A common trait among all creatives is a powerful urge to make something. And we need to strategies to cultivate and direct this powerful force if we don’t want to end up empty-handed. There is not one silver bullet to tackle all creative endeavours. after all, each project varies according to the tools, materials, and media you employ, whether you want to work on an experimental project or come up with a consumer product. Also, every person works differently.
We help students understand some of the most common and productive design processes and find out what works for them and what doesn’t. Here is a selection of our top choices:
Double Diamond – The Classic
Overrated as magic formula and despised as an oversimplified way to waste post-it notes this basic design process must be part of our repertoire.
The main idea is to split the design process in two parts: In the first part of the project we find out what the project is actually about. In the second part we build on our findings and develop a solution.
Each part is divided in two phases: an open divergent phase that allows for a multitude of ideas is followed by a convergent phase that evaluates what can and should be done.
- Discover – What is this about?
- Define – This is what we want to solve!
- Develop – What can we do?
- Deliver – This is what we are going to do!
This method is quite straight forward, especially when it comes to projects that aim to solve a problem in a specified time frame.
Agile – The Adaptive
More complex projects are not that easy to predict and plan. There are many unforeseeable variables that make it difficult to define an exact course of action.
Agile methods are in essence based on two premises:
Self organisation by diverse teams: Instead of separating groups of experts in subsequent work phases mixed teams work in parallel and exchange ideas and results of their progress. Thus we avoid that teams run into dead-ends that were not foreseeable from their perspective. This can also be applied to solo projects. A designer who works in parallel on conceptual, technical and formal problems can create fruitful connections.
Small incremental steps: The bigger the project is, the harder it is to product its viability. We can avoid to create useless monsters if we come up with verifiable results as soon as possible. So rather than to work towards some “big launch” we always work with results that can be tested by our audience. Thus we make sure to keep on track, that is: make things that people like and use.
Experiment – The Unpredictable
The two previous strategies are helpful when you have a clear idea of what you want to achieve, but what if you want to explore new territory? In the beginning it might sound fun to try out things and see where they are going but the truth is, even such an approach – and in particular such an approach! – needs careful preparation.
We can compare such a project with an adventurous expedition into unknown territory. We might discover something new, but there is always a danger of ending up lost and empty-handed. So this is not for the faint-hearted.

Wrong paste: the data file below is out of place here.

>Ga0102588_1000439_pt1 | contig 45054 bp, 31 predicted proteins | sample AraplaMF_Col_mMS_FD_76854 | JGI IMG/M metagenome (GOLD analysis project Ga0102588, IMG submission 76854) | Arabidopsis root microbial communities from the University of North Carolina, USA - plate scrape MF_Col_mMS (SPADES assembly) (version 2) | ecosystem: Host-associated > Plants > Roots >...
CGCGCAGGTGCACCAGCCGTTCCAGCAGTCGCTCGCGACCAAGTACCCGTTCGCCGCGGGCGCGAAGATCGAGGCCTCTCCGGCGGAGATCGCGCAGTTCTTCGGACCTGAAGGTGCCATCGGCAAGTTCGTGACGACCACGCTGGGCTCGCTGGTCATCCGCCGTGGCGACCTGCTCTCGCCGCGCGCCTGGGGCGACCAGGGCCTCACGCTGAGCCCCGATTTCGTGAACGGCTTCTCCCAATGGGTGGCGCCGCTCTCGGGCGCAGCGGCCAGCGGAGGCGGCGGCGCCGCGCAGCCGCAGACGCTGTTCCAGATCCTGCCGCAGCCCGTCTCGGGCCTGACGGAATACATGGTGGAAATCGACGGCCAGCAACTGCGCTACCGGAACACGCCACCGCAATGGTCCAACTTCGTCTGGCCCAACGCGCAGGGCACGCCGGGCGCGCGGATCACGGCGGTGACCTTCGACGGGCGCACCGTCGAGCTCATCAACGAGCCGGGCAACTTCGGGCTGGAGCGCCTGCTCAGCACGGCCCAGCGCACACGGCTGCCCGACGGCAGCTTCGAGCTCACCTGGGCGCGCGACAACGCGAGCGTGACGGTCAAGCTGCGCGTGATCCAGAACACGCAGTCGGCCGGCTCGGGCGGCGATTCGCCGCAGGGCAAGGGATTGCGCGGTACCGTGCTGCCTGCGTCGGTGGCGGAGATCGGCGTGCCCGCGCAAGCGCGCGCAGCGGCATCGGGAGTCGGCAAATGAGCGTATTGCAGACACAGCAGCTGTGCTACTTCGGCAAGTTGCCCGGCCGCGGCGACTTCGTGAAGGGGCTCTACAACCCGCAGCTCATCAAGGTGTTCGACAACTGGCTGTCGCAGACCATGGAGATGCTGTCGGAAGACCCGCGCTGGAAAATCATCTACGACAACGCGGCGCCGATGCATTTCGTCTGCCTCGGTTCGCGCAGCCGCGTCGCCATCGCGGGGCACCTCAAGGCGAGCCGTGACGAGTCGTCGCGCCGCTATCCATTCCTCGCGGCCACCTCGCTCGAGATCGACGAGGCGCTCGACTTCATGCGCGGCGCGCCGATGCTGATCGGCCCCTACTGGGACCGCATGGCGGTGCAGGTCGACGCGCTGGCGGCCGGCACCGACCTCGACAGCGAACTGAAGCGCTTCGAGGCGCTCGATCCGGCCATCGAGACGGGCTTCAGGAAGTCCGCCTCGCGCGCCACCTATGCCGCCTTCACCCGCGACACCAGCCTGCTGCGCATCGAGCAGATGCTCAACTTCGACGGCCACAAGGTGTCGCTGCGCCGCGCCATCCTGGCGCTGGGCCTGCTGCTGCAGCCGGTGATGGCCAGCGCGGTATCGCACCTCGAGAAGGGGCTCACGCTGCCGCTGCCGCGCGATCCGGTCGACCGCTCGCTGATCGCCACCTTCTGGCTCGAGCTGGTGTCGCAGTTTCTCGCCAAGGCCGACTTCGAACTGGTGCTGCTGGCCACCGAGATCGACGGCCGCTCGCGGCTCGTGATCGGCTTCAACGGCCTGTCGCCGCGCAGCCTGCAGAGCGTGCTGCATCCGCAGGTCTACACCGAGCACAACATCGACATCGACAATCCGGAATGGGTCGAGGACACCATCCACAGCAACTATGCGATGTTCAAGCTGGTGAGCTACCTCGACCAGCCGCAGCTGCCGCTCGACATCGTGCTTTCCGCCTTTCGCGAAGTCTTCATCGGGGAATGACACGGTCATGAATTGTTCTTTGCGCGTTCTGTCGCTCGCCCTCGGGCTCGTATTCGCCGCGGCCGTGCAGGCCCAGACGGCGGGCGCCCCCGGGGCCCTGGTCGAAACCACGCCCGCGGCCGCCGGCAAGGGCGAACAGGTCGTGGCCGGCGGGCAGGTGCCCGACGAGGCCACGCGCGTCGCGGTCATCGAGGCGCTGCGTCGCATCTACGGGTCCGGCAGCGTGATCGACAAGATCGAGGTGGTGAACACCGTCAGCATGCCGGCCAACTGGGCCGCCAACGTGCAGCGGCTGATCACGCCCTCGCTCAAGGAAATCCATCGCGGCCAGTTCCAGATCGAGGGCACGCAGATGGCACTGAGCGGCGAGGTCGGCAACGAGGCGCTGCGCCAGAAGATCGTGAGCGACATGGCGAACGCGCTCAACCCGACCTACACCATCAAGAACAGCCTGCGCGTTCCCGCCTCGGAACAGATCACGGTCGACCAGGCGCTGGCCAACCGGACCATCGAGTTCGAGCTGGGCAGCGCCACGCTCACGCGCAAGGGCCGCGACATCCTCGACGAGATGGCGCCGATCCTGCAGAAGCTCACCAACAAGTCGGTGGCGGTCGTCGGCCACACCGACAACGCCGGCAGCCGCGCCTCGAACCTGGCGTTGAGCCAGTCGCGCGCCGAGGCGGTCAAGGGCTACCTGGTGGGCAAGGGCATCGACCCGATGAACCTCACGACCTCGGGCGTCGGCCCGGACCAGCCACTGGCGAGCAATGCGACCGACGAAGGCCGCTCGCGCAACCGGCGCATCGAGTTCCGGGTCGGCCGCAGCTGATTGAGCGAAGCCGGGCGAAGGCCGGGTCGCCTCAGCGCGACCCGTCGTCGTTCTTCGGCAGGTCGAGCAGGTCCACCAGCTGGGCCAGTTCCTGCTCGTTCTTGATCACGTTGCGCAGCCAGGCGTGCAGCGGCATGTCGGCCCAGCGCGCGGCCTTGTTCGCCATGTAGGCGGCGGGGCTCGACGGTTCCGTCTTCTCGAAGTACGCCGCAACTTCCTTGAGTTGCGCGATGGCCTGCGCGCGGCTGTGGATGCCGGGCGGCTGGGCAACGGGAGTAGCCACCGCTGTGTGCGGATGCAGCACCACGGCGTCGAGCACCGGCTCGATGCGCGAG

Instead of a clear timetable with defined results we must define our interests, our questions, our expectations, set up a number of things we want to try out. As a rule of thumb the focus is here on the process, not on results.
Innovation – Happy Accidents
When you want to try out a new technology or some new material you can work on two different activities:
Make: You learn the craft of the new technology, tinker around with it, just like an engineer would. This gives you tacit knowledge and grounds your thoughts in reality.
Think: Also read and think about the technology, its implications, and possibilities. Imagine where it could take us, how you would love to use it, where its dangers are.
Let the insights of both meet in a dedicated ideation process, like the Double Diamond mentioned above. In time the tacit knowledge of the subject will merge with the theoretical understanding to spark off interesting new ideas.
Data-driven Design – The Bureaucrat
Strictly speaking this is not really a design process but rather a method to make sure we are on track. Huge software companies usually test new designs with a selected number of users to evaluate the risks, costs and benefits of design changes.
Even in small projects we can install quantifiable research mechanisms to find out what people actually like. In digital interactive installations we can track what people use and like, and even for analoge projects social media – yes, counting the likes! – gives us an outside perspective and helps us avoid snobbish attitudes.
The Creative Habit – What really works
The establishment of a structured process is one important part of a successful project. Another one is to find out, under which circumstances one is most creative. So a big part of our creative everyday lives is to figure out habits that help us to get things done.